Patient participation and empowerment
Apple has launched a new initiative called ResearchKit that is already revolutionising medical research studies. The article below is extracted from the stories of three journalists. What they report on in the early use of the program and where it could be headed is nothing short of astounding. It is foreshadowed that even gene testing on an enormous scale might be possible via the iPhone.
Specifically regarding HSP, continuous collection of data relating to walking speed, distance covered and even possibly gait characteristics is both imaginable and feasible, as well as the ability to submit responses to questions asked of HSPers. For example, participants in a clinical trial could be providing walking and gait data on a continuous basis as an important part of the assessment of the effectiveness of a particular treatment, including the identification of patterns such as how long after taking a drug were changes apparent, as well as the extent and nature of the changes.
Apple’s ResearchKit Takes Medical Research Years Into the Future
David Pogue, Yahoo Tech. Mon, 4 May, 2015
Apple just released what history might say is its most important product ever. And guess what? Hardly anyone even knows it exists. It’s called ResearchKit. It’s a software toolkit that lets researchers write iPhone apps for medical studies.
Yawn, right? No. This is a huge deal.
Every year, people buy 1 billion smartphones and 70 million wearable health trackers. These devices monitor how much we move and sleep, and where we are in the world. Some of them track our pulse, stress, posture, sunlight exposure, perspiration, and so on.
Yet how much of this data is available to scientists? None of it. These phones and trackers spew out terabytes of useful data a day — and scientists can’t get at it, analyze it, or parse it to draw conclusions about medicine and health. We’re conducting the biggest clinical trial in human history, and we are throwing away the results.
How studies are conducted now
Today, studies on disorders, medicines, and treatments are conducted the same way they have been for 50 years. To get research subjects, a researchers seeks participants by low-tech means that are absurdly inefficient. Probably the most quoted line from Apple’s ResearchKit promotional video is this one, from Kathryn Schmitz, PhD, of the University of Pennsylvania Health System: “We have sent out over 60,000 letters. Those 60,000 letters have netted 305 women.”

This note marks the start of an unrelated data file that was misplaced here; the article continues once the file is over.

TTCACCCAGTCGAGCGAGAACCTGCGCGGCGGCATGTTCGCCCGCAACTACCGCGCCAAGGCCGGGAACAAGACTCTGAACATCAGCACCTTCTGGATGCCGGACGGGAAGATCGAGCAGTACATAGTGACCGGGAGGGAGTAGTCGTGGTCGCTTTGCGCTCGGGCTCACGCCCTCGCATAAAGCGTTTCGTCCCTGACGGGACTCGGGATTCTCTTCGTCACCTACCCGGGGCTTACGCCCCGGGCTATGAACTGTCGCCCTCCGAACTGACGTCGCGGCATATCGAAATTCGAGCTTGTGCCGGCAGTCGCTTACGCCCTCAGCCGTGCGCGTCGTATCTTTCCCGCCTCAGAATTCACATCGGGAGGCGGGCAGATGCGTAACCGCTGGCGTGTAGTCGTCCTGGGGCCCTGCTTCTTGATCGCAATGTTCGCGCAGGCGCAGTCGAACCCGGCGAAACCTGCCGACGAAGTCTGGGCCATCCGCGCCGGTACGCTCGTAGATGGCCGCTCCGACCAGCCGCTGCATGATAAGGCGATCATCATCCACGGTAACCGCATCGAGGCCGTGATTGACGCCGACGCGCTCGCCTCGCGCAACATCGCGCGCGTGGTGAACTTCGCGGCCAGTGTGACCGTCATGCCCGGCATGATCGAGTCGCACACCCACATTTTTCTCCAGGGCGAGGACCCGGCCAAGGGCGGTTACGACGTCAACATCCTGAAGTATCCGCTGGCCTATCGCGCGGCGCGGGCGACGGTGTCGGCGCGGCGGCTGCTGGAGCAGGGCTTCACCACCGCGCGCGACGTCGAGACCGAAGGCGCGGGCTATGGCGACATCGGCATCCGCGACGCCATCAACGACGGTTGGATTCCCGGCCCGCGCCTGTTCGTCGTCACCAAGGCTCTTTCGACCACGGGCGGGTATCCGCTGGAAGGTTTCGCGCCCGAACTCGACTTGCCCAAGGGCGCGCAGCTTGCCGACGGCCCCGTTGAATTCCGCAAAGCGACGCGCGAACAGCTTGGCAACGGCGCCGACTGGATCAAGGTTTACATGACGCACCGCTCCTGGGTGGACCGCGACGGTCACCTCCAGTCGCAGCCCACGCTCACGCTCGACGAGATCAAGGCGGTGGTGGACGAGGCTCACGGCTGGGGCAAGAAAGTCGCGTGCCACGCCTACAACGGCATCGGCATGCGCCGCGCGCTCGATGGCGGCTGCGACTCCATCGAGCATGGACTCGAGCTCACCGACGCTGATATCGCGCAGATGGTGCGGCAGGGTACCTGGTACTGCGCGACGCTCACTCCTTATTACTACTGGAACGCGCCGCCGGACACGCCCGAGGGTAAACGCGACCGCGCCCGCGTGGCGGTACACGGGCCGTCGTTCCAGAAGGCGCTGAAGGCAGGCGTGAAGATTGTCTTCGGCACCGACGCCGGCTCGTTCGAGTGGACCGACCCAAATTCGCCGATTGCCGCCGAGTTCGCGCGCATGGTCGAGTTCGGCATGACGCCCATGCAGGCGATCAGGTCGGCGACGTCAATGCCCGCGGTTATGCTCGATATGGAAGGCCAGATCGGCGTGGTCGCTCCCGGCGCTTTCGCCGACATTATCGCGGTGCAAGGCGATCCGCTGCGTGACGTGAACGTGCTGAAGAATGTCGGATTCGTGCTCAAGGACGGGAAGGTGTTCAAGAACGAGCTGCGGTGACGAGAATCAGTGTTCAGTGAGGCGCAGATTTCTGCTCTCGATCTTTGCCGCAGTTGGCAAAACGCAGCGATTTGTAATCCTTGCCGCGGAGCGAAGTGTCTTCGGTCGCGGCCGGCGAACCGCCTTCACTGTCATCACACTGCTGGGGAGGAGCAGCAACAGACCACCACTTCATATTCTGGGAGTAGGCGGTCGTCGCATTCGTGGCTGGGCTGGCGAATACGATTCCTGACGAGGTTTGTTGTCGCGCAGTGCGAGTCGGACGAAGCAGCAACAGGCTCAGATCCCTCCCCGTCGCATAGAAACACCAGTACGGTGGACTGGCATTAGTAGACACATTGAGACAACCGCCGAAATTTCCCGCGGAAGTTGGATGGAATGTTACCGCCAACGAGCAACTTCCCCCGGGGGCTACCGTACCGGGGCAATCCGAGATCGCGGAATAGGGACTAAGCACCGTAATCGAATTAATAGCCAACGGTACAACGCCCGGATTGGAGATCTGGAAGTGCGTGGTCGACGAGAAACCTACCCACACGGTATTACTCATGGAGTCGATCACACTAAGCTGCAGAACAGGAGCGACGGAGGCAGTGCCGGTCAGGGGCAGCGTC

Once you’ve found your subjects, you sit them down and go over the risks and benefits — a paperwork nightmare that takes at least half an hour per participant. Right there, you’ve limited the scope of your study, and limited it to people who live nearby.
That’s the world of medical research right now. Slow, small-scale, inefficient.
Consent and privacy
Apple worked with five medical institutions, associated with places like Harvard, Stanford, and Mount Sinai in New York City, to come up with the first five ResearchKit-based apps. They represent studies of asthma, diabetes, heart disease, Parkinson’s, and breast cancer. (You can enroll in the heart, breast cancer, and Parkinson’s studies even if you don’t have those diseases. The researchers will use your data as a control.)
The first time you open a ResearchKit app, you encounter the first huge breakthrough: The sign-in process is electronic. No more researcher sitting across from a table asking you questions and going over paperwork.
All five institutions currently running ResearchKit studies approved an electronic consent-granting process within the app. With just this one advancement, the world of medical research has changed forever. After you read the consent forms, you’re told exactly who will get to see your data and for what purpose it will be used. You can opt out of any part of the data collection at any time. Indeed, you can drop out of a study at any time, although you agree to let the researchers use the data you’ve generated up to that point.
In each app, you’re also asked: Do you grant permission for us to share your data with medical researchers at other institutions, conducting other studies?
75 percent of the people who’ve signed up for the asthma study have agreed to let their data be shared more widely. They truly want to help.
Apple never gets your data. The data is collected in the app, it is encrypted and very secure, meeting all the industry standards for shipping sensitive data. The only people who have access to the data are the investigators of the study.
Size and scope
ResearchKit hugely amplifies the size and scope of a study. Instead of generating some data, it generates big data. You can sign up a lot of people for a study, fast.
Using traditional recruitment techniques, you’re lucky if you get 300 or 500 over the course of a year. Over many years, you’ll get a thousand enrolled in a study and they’ll be geographically limited. But 7,500 asthma sufferers enrolled in the study using ResearchKit within the first month. Furthermore, the data they generate is continuous.
In traditional studies, participants are seen only every so often, and data and measurement occur at that time. But with the app, data can be continuously collected, providing a much deeper characterization of what’s going on.
The breast-cancer app, Share the Journey, had 6,000 downloads and 2,500 enrolments in the study within three weeks. For the Stanford heart study, a mind-blowing 30,000 people enrolled through the MyHeart Counts app in the first month of availability.